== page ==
Things you won’t see on a guided tour of Cameron Highlands (and so the point form list for scatterbrains returns):
– A children’s adventure camp. Feeling like Madonna or Angelina, we stumbled across starry-eyed kids who shrieked with intrigue once we told them we “kind of, sort of… live near your favourite Canadian pop star.” After we left, one girl even yelled, “Send my regards to Justin Bieber!”
– Tea time with a local imam. On the way back from our first hike of the weekend, we ran into a local mosque and ended up feeling the most welcome. The kind imam even gave us a Qu’ran, which is ironically nestled in between two Tiger beer bottles in our apartment. Hey, it’s a “bookshelf.”
– Falling down the Malaysian rabbit hole. After almost climbing up to 6500 ft, the 3.5 km uphill jungle trek was completely unguided, rough, and breath-taking. I fell into a mysterious pit of mud and many Hunger Games-esque photoshoots were had. Thankfully, there are always vines to help you up when you fall down.
– The lives of the dear souls who pick up hitchhikers. One Muslim woman was singing along with us to LMFAO’s “Sexy and I Know It.” Another Malaysian couple picked us up after we had ran in the rain with wild goats and didn’t mind that we were full of jungle filth. Although, I still think this guy is my favourite:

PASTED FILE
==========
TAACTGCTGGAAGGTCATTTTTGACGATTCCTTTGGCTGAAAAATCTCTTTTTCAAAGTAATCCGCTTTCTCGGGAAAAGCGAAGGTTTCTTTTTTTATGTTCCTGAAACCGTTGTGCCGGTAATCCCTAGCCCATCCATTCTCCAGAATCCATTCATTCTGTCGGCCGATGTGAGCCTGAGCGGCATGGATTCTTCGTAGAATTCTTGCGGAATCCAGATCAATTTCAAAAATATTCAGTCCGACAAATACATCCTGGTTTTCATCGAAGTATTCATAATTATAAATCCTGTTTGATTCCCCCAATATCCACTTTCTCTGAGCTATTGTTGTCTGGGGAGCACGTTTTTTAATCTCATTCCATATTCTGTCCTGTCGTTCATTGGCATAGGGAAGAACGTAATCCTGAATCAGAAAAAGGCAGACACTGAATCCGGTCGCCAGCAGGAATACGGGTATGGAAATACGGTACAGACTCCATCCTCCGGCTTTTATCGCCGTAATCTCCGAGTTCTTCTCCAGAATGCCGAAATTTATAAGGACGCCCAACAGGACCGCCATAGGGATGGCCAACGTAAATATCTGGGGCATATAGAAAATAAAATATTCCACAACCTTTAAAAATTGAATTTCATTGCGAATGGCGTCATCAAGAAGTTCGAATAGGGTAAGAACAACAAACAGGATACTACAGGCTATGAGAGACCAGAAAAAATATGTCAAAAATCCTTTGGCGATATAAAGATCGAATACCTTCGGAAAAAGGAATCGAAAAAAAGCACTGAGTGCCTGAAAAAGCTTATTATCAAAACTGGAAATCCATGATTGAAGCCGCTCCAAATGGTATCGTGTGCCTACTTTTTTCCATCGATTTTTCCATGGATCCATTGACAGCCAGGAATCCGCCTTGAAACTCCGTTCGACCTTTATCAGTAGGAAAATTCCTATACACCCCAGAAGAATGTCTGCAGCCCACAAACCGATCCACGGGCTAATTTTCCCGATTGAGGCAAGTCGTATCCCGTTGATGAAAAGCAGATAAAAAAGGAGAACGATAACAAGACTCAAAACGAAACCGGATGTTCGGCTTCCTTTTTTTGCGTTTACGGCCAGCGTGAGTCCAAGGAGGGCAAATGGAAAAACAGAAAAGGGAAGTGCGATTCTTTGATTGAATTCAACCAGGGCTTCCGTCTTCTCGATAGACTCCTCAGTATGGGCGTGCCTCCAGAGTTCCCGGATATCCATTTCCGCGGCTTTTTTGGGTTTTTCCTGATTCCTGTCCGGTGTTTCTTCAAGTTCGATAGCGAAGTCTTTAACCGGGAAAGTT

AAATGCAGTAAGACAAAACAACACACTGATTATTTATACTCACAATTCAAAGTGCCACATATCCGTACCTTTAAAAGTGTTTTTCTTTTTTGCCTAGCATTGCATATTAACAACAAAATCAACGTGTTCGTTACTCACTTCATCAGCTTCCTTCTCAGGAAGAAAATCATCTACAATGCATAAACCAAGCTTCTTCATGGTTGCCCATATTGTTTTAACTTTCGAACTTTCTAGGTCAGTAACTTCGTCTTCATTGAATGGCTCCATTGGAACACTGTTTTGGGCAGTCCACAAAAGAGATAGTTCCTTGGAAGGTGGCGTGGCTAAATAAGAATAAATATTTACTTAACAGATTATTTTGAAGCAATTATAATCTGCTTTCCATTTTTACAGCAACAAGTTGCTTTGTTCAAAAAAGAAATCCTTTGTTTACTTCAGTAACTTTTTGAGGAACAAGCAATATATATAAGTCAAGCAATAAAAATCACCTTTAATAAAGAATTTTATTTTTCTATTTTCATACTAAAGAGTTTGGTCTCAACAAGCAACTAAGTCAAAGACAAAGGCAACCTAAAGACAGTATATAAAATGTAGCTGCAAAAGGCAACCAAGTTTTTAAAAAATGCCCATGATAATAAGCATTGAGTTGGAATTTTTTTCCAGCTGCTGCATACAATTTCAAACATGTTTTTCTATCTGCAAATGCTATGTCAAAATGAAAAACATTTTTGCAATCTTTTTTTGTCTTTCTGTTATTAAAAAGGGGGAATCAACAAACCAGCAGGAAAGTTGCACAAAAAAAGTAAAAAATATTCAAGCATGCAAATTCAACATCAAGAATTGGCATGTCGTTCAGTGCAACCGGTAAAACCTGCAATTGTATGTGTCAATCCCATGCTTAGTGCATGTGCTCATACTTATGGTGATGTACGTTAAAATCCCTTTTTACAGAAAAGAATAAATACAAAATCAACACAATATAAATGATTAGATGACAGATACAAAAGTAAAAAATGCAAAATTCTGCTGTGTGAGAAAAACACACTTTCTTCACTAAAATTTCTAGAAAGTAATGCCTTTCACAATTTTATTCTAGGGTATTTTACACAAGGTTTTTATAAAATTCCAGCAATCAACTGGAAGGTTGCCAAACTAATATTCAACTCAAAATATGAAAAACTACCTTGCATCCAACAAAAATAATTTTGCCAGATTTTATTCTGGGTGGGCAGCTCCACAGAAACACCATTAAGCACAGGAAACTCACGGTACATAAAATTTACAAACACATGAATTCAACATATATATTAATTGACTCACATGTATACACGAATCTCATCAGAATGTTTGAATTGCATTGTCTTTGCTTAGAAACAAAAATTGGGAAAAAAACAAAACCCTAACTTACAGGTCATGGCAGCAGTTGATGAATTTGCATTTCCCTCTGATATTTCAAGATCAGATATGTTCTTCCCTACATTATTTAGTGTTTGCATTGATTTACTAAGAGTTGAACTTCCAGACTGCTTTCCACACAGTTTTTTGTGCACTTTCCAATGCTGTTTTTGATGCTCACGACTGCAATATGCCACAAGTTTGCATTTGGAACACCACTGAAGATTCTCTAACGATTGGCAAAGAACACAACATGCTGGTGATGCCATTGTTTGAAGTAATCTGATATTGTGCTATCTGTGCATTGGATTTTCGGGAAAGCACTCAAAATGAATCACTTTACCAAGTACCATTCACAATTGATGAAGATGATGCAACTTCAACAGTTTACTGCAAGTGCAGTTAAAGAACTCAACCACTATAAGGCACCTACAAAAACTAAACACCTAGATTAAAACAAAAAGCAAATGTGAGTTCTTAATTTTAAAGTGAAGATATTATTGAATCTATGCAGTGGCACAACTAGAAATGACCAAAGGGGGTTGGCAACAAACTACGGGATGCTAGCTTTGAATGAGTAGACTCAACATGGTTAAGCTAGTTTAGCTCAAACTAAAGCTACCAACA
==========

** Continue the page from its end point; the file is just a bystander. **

Mom and Dad, I’m so sorry. If it makes you feel any better, we were with a pretty responsible white man (see: second from left).
Okay, on a tour you’ll probably experience “Steamboat,” a Cameron Highlands favourite. It’s basically Asian fondue, with everything from prawns to bean sprouts thrown in the mix. Nothing says “find your soulmate” like yelling across the table, “My little prawn dude only has one eye. Who’s got the other one?!”
Time is warped in Southeast Asia. It’s been two months yesterday that we landed in KL and our internship officially ends on August 17th. That leaves us about two weeks of satisfying our inner Lonely Planet and living out of a backpack before going home. While Francine goes off to her native Phillipines to visit family, Kyla and I have decided to backpack around Thailand and Indonesia. Our friends from California told us about temples, beaches, and one-of-a-kind tailors that can recreate your dream dress for a mere 50 bucks (hello Topshop knock-off. You’re mine, baby).
We’re learning to appreciate the next month and a bit. This includes making music at 12:30 a.m. I think I’ll end this post with a little insight into mine and Kyla’s brains. Yeah, we messed up, but it’s fun and captures sleepy summer days.
Onto the next adventure: being haggard hippies at Sarawak’s Rainforest Music Festival!
Here’s the link to my last column for London Community News, published in late June: http://www.londoncommunitynews.com/2012/06/democracy-isnt-possible-without-free-expression-column/
And there’s some exciting writing news to come… Once the details are worked out, I’ll be collaborating with the Go Overseas team on a Malaysian internship guide. You can find out all the great work they do at: http://www.gooverseas.com/
Upcoming posts in blogland: The William Beckett interview (finally), Sarawak’s Rainforest Music Festival, and KLoset pt. 2